Big Brothers Big Sisters of Southwest Louisiana is recruiting caring adults to pair with youth who are on a waiting list for a mentor. The agency is launching a recruitment campaign for its community-based program that will run through August. The purpose is to recruit Big mentors, with a focus on minority males.
In the community-based mentoring program, Bigs commit to spending time with their Little a minimum of twice a month and to doing activities together in the community — activities such as going to the park, playing sports and learning new skills.
The main focuses of this program are to spend time together, to talk, to build meaningful relationships, all in the cause of creating and developing a one-to-one mentoring relationship between the Big and Little. Evidence shows that youths paired with Bigs are more likely than others to be promoted to the next grade and less likely to be involved in the juvenile justice system.
“During this time of social distancing, with many school and summer activities having been cancelled, the youth in our community are facing adversity at a higher level — especially youth of color. Over 45 percent of our Littles are young black men while less than 10 percent of our mentors are black. Let’s change that statistic and defend the potential of youth of color,” said Erin Davison, executive director of BBBS-SWLA.
Leaders of the campaign hope to recruit 60 volunteer mentors by August 31. Visit bbbsswla.org/60-for-60 or call 478-5437. Groups or organizations who are interested in helping or getting involved with the “60 for 60” recruitment campaign can contact Alex Stinchcomb, marketing and development manager, at email@example.com or 337-478-5437, ext. 114.
New Main Street Program Website
Louisiana business owners can visit the Main Street Recovery Program’s new website louisianamainstreet.com to find out whether they might be eligible to receive up to $15,000 in grant money. The funds are intended to help cover COVID 19-related expenses. “We expect this money to go fast, so you need to be ready to apply,” said State Treasurer John M. Schroder.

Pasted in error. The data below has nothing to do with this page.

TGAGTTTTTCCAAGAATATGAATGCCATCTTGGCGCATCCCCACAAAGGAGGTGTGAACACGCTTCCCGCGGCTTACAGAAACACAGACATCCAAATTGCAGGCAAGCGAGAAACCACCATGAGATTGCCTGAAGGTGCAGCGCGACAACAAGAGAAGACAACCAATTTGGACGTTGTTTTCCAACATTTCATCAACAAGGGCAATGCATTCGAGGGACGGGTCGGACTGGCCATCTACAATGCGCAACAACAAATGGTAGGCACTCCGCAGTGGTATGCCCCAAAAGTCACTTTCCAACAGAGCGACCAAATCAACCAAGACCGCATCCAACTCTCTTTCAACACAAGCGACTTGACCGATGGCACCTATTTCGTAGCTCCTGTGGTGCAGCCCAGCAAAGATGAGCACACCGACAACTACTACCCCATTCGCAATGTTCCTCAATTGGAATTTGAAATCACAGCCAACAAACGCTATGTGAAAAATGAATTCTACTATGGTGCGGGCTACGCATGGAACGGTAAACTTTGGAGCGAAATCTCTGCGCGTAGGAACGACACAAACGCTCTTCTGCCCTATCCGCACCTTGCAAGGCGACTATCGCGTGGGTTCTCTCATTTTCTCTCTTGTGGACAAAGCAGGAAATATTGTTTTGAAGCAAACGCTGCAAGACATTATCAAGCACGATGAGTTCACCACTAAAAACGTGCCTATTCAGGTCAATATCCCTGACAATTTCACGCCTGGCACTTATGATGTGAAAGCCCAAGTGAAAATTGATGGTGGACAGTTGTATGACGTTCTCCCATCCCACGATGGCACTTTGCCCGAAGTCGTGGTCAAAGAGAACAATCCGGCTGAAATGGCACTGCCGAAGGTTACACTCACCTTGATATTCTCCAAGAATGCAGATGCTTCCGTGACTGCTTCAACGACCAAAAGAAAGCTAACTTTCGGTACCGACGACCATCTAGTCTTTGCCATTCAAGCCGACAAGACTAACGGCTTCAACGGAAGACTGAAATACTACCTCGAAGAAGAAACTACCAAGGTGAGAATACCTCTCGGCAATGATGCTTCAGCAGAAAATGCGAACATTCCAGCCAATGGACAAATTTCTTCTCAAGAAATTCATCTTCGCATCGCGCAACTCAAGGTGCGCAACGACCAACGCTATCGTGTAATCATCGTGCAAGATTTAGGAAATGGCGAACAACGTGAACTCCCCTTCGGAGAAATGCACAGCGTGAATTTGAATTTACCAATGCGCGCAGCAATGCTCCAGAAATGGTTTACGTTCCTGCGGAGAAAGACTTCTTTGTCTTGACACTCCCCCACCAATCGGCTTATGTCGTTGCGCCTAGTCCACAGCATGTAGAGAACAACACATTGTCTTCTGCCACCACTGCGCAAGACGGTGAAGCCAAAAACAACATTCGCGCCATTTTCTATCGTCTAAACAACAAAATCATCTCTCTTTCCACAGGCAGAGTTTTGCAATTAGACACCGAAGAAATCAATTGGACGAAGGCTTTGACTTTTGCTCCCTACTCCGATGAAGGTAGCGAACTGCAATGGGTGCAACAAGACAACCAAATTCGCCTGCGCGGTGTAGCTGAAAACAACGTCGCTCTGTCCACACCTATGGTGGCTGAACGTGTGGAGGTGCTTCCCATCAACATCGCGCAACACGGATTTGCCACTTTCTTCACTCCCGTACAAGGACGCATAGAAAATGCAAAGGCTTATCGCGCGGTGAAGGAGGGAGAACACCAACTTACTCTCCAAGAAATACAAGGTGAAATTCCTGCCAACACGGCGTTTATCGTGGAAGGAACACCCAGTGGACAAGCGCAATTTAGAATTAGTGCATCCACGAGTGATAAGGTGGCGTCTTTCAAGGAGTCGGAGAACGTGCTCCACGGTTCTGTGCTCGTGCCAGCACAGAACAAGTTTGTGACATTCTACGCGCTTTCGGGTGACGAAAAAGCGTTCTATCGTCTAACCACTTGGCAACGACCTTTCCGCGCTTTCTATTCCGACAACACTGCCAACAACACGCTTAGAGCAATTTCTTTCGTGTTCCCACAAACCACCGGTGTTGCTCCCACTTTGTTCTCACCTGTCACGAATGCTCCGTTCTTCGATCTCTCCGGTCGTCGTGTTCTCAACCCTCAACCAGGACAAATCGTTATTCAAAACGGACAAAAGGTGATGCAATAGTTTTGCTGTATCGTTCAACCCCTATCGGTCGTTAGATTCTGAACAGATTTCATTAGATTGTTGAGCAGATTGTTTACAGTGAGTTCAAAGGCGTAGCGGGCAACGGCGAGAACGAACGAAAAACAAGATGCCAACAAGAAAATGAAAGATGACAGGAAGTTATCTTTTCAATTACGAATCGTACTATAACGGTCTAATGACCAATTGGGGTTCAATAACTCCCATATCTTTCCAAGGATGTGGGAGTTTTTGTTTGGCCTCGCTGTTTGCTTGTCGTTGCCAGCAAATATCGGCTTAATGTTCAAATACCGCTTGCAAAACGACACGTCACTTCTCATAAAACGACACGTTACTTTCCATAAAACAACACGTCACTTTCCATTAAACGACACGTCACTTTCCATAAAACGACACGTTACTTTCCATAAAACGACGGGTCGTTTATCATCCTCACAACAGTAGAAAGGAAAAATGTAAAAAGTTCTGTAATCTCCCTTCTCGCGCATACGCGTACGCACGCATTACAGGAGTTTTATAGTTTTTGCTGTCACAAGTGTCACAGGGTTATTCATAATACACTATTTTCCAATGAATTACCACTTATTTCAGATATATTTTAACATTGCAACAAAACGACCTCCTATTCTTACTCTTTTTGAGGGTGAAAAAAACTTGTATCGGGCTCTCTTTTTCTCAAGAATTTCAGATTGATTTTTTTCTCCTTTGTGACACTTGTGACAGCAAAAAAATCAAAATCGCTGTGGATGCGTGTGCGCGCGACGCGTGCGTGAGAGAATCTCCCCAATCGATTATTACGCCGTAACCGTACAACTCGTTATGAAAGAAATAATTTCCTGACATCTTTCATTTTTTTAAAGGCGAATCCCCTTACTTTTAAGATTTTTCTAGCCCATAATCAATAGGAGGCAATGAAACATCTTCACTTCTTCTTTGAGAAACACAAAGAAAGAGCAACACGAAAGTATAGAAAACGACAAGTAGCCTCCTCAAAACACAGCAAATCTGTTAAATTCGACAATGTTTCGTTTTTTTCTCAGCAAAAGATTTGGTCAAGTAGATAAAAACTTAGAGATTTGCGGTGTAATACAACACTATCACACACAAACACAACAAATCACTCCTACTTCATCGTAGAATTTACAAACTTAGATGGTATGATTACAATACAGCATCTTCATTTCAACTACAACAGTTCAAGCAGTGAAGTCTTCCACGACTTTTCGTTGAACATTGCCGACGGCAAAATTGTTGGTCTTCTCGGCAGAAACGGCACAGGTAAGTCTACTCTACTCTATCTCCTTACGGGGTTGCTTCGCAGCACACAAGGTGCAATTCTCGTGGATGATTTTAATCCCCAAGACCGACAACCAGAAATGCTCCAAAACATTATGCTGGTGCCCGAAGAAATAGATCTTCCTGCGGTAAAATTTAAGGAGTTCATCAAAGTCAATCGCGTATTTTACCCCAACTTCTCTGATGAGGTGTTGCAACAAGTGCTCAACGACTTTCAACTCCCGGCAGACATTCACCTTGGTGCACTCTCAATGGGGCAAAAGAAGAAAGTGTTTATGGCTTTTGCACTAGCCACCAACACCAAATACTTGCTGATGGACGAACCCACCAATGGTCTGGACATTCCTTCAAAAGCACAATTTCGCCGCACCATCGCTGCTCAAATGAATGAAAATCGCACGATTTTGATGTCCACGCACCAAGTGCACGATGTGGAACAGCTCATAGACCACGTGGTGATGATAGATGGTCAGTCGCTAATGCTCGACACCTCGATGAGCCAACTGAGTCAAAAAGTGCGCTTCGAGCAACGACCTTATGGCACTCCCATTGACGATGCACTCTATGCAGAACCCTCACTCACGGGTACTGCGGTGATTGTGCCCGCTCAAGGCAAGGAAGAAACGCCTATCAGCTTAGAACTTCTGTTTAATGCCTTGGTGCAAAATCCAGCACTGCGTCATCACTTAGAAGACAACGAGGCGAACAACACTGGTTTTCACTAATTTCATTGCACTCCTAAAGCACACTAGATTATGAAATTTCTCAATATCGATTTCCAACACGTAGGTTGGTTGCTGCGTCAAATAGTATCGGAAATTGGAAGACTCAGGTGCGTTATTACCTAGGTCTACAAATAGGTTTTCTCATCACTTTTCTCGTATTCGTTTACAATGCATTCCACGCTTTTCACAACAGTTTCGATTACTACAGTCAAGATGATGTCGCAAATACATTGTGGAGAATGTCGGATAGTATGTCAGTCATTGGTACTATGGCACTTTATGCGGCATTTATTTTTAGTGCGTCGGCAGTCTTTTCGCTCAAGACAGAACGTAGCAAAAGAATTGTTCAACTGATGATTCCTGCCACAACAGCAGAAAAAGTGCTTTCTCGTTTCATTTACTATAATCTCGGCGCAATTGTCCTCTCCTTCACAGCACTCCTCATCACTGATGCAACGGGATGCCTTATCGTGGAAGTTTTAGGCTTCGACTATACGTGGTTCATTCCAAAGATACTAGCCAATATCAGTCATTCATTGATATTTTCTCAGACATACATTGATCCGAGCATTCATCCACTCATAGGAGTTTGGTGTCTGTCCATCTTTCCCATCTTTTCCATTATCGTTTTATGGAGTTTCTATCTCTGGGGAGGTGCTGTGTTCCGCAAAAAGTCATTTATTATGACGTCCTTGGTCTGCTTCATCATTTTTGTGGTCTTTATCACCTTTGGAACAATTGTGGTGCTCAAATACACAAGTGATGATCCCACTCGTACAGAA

The new website has key information (such as which documents you will need) and answers to commonly asked questions. If you go there, you can take a simple quiz to find out whether your business may be eligible.
The funds are being distributed as a result of Act 311, which set aside $275 million for the Main Street Recovery Program. Priority will be given to businesses that didn’t receive federal assistance or insurance payments earlier in the COVID period. The program plans to award $40 million to businesses owned by veterans, minorities and women.
Online Play Day
Lafayette’s Hilliard Art Museum is presenting an Online Play Day that provides creative online activities that children can undertake with their families. Children can scroll down the list of activities; find one that looks intriguing; and click the button for it.
They can do any or all of the following 16 activities.
• Learn about colors with Theracare (Music therapist Vanessa Thomas sings and talks about colors and sign language.)
• Go on a doodle vacation (Use the Markup feature on a smartphone’s photo app to transform the appearance of a photo of yourself or of anything else.)
• Draw what you see around you
• Make artwork with ice cubes (Dye water in an ice cube tray with various food colors. Later, make art with the ice cubes.)
• Create a party hat with recycled materials (There’s a detailed list of instructions; adult supervision is very helpful with this one.)
• Make a family portrait collage (Cut out any printed materials to make figures that look like family members.)
• Read a story with the library (Children’s librarian Anna Braud reads The Woods.)
• Create nature art (Make art from materials you find in your yard.)
• Sing some silly songs with The Music Garden (Featuring singer Melissa Stevens.)
• Decorate and send mail art (Begin by printing postcards designed by The Hilliard.)
• Go on a scavenger hunt
• Make your own paint (You’ll need flour, salt, food coloring and an egg carton.)
• Create some Play Day decorations (Print out Hilliard’s designs and make bunting. You’ll need a hole punch.)
• Make your own chalk drawing (Hilliard Art Museum’s Chris Pavlik gives tips.)
• Coloring sheets for everyone
• Create a family tableau inspired by George Rodrigue with the PACE program.
To get started, visit hilliardmuseum.org/play-day-the-hilliard-at-home.
If participants want to post a record of their results, they can tag @HilliardMuseum on Instagram and use #HilliardAtHome and #ExperienceTheArtsRemotely. And they can post photos of their experience on the event’s Facebook page.
Little Free Pantries
The Little Free Pantries movement is active in the Lake area. The pantries are small (often about three feet by three feet) wooden boxes sitting on poles in public places. Boxes contain canned goods, flour, sugar, water and other staples. But David Spicer, the president of the Sulphur Community Impact Program, told KPLC-TV there are also plenty of items for hygiene, such as “shampoo, conditioner, body wash, soap.”
“We partnered with churches and schools because they have a lot of voice in the community,” said Spicer.
The movement’s motto is “Give what you can. Take what you need.”
The Little Free Pantries, also called “Blessing Boxes,” are located at:
• Our Lady’s School on Cypress Street
• Maplewood Church of Christ on Beverly Place
• First Baptist Church of Sulphur on S. Huntington
• Our Lady of LaSalette Catholic Church on N. Claiborne Street
• The corner of N. Perkins Ferry Road and Stafford Street
• Bronco Lane by the Sheriff’s Office.
• Zion Tabernacle Baptist Church
• St. Michael and All Angels Episcopal Church.